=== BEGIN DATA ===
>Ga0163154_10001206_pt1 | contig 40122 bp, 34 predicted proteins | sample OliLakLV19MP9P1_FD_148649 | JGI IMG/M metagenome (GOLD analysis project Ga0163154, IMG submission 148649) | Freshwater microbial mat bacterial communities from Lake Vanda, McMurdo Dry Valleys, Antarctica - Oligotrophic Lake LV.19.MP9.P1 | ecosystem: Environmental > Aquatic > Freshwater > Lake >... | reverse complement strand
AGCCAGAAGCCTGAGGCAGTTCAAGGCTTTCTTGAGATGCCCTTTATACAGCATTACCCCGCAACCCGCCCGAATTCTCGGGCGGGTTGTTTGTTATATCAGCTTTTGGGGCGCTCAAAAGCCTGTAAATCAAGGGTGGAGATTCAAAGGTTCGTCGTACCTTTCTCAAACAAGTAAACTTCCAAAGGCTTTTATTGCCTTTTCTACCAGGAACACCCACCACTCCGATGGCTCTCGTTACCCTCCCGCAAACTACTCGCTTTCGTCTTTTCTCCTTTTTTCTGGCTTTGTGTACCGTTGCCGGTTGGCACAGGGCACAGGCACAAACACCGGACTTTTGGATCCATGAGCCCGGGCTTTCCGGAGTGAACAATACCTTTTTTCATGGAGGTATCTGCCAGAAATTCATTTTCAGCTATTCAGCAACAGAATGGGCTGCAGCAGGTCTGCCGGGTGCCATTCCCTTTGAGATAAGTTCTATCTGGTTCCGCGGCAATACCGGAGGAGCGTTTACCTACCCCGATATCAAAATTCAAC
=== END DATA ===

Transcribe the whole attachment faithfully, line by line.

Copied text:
>Ga0163154_10001206_pt1 | contig 40122 bp, 34 predicted proteins | sample OliLakLV19MP9P1_FD_148649 | JGI IMG/M metagenome (GOLD analysis project Ga0163154, IMG submission 148649) | Freshwater microbial mat bacterial communities from Lake Vanda, McMurdo Dry Valleys, Antarctica - Oligotrophic Lake LV.19.MP9.P1 | ecosystem: Environmental > Aquatic > Freshwater > Lake >... | reverse complement strand
AGCCAGAAGCCTGAGGCAGTTCAAGGCTTTCTTGAGATGCCCTTTATACAGCATTACCCCGCAACCCGCCCGAATTCTCGGGCGGGTTGTTTGTTATATCAGCTTTTGGGGCGCTCAAAAGCCTGTAAATCAAGGGTGGAGATTCAAAGGTTCGTCGTACCTTTCTCAAACAAGTAAACTTCCAAAGGCTTTTATTGCCTTTTCTACCAGGAACACCCACCACTCCGATGGCTCTCGTTACCCTCCCGCAAACTACTCGCTTTCGTCTTTTCTCCTTTTTTCTGGCTTTGTGTACCGTTGCCGGTTGGCACAGGGCACAGGCACAAACACCGGACTTTTGGATCCATGAGCCCGGGCTTTCCGGAGTGAACAATACCTTTTTTCATGGAGGTATCTGCCAGAAATTCATTTTCAGCTATTCAGCAACAGAATGGGCTGCAGCAGGTCTGCCGGGTGCCATTCCCTTTGAGATAAGTTCTATCTGGTTCCGCGGCAATACCGGAGGAGCGTTTACCTACCCCGATATCAAAATTCAAC